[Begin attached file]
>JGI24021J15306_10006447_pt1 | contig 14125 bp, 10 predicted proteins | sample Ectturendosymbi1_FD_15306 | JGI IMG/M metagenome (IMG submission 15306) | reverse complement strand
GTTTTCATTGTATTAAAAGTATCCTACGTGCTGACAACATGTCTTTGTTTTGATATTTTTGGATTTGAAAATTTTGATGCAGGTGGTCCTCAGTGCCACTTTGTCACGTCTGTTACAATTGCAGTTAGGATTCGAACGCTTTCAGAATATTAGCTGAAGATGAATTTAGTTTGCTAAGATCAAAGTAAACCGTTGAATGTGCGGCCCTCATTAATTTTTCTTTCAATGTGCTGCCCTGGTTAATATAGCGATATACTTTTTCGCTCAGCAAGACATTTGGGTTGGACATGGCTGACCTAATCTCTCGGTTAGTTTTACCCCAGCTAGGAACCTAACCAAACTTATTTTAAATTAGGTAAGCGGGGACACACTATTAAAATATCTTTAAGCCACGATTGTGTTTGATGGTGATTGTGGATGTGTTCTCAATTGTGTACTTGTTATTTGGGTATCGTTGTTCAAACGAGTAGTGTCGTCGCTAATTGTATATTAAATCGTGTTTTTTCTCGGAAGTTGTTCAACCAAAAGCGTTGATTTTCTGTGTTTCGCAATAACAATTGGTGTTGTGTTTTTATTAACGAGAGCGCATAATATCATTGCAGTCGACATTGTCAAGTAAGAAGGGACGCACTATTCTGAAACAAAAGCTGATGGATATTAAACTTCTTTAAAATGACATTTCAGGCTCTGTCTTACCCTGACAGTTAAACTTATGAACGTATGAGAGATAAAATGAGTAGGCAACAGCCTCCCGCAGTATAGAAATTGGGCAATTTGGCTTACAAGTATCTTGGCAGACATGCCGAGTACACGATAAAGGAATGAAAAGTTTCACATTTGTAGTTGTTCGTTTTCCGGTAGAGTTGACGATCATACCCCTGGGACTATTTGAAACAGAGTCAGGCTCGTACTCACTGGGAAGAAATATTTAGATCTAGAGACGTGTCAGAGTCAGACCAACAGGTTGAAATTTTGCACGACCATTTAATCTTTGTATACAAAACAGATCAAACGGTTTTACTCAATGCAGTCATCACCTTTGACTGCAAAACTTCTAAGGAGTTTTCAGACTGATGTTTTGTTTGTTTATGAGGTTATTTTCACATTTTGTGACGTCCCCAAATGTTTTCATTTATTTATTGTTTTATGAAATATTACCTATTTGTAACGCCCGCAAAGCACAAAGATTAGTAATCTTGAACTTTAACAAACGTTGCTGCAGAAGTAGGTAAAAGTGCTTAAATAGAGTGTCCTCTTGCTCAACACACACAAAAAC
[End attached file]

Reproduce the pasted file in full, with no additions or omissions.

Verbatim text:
>JGI24021J15306_10006447_pt1 | contig 14125 bp, 10 predicted proteins | sample Ectturendosymbi1_FD_15306 | JGI IMG/M metagenome (IMG submission 15306) | reverse complement strand
GTTTTCATTGTATTAAAAGTATCCTACGTGCTGACAACATGTCTTTGTTTTGATATTTTTGGATTTGAAAATTTTGATGCAGGTGGTCCTCAGTGCCACTTTGTCACGTCTGTTACAATTGCAGTTAGGATTCGAACGCTTTCAGAATATTAGCTGAAGATGAATTTAGTTTGCTAAGATCAAAGTAAACCGTTGAATGTGCGGCCCTCATTAATTTTTCTTTCAATGTGCTGCCCTGGTTAATATAGCGATATACTTTTTCGCTCAGCAAGACATTTGGGTTGGACATGGCTGACCTAATCTCTCGGTTAGTTTTACCCCAGCTAGGAACCTAACCAAACTTATTTTAAATTAGGTAAGCGGGGACACACTATTAAAATATCTTTAAGCCACGATTGTGTTTGATGGTGATTGTGGATGTGTTCTCAATTGTGTACTTGTTATTTGGGTATCGTTGTTCAAACGAGTAGTGTCGTCGCTAATTGTATATTAAATCGTGTTTTTTCTCGGAAGTTGTTCAACCAAAAGCGTTGATTTTCTGTGTTTCGCAATAACAATTGGTGTTGTGTTTTTATTAACGAGAGCGCATAATATCATTGCAGTCGACATTGTCAAGTAAGAAGGGACGCACTATTCTGAAACAAAAGCTGATGGATATTAAACTTCTTTAAAATGACATTTCAGGCTCTGTCTTACCCTGACAGTTAAACTTATGAACGTATGAGAGATAAAATGAGTAGGCAACAGCCTCCCGCAGTATAGAAATTGGGCAATTTGGCTTACAAGTATCTTGGCAGACATGCCGAGTACACGATAAAGGAATGAAAAGTTTCACATTTGTAGTTGTTCGTTTTCCGGTAGAGTTGACGATCATACCCCTGGGACTATTTGAAACAGAGTCAGGCTCGTACTCACTGGGAAGAAATATTTAGATCTAGAGACGTGTCAGAGTCAGACCAACAGGTTGAAATTTTGCACGACCATTTAATCTTTGTATACAAAACAGATCAAACGGTTTTACTCAATGCAGTCATCACCTTTGACTGCAAAACTTCTAAGGAGTTTTCAGACTGATGTTTTGTTTGTTTATGAGGTTATTTTCACATTTTGTGACGTCCCCAAATGTTTTCATTTATTTATTGTTTTATGAAATATTACCTATTTGTAACGCCCGCAAAGCACAAAGATTAGTAATCTTGAACTTTAACAAACGTTGCTGCAGAAGTAGGTAAAAGTGCTTAAATAGAGTGTCCTCTTGCTCAACACACACAAAAAC